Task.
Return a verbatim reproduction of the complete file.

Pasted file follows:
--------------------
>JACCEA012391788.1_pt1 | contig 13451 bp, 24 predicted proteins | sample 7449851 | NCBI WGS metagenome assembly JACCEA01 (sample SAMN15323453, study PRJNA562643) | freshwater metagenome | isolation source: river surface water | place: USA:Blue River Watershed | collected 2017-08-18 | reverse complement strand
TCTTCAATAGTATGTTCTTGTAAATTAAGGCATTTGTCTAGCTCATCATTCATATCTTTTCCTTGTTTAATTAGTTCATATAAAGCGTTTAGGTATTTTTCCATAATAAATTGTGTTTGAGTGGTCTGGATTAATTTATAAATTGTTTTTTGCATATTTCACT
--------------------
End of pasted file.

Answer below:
>JACCEA012391788.1_pt1 | contig 13451 bp, 24 predicted proteins | sample 7449851 | NCBI WGS metagenome assembly JACCEA01 (sample SAMN15323453, study PRJNA562643) | freshwater metagenome | isolation source: river surface water | place: USA:Blue River Watershed | collected 2017-08-18 | reverse complement strand
TCTTCAATAGTATGTTCTTGTAAATTAAGGCATTTGTCTAGCTCATCATTCATATCTTTTCCTTGTTTAATTAGTTCATATAAAGCGTTTAGGTATTTTTCCATAATAAATTGTGTTTGAGTGGTCTGGATTAATTTATAAATTGTTTTTTGCATATTTCACT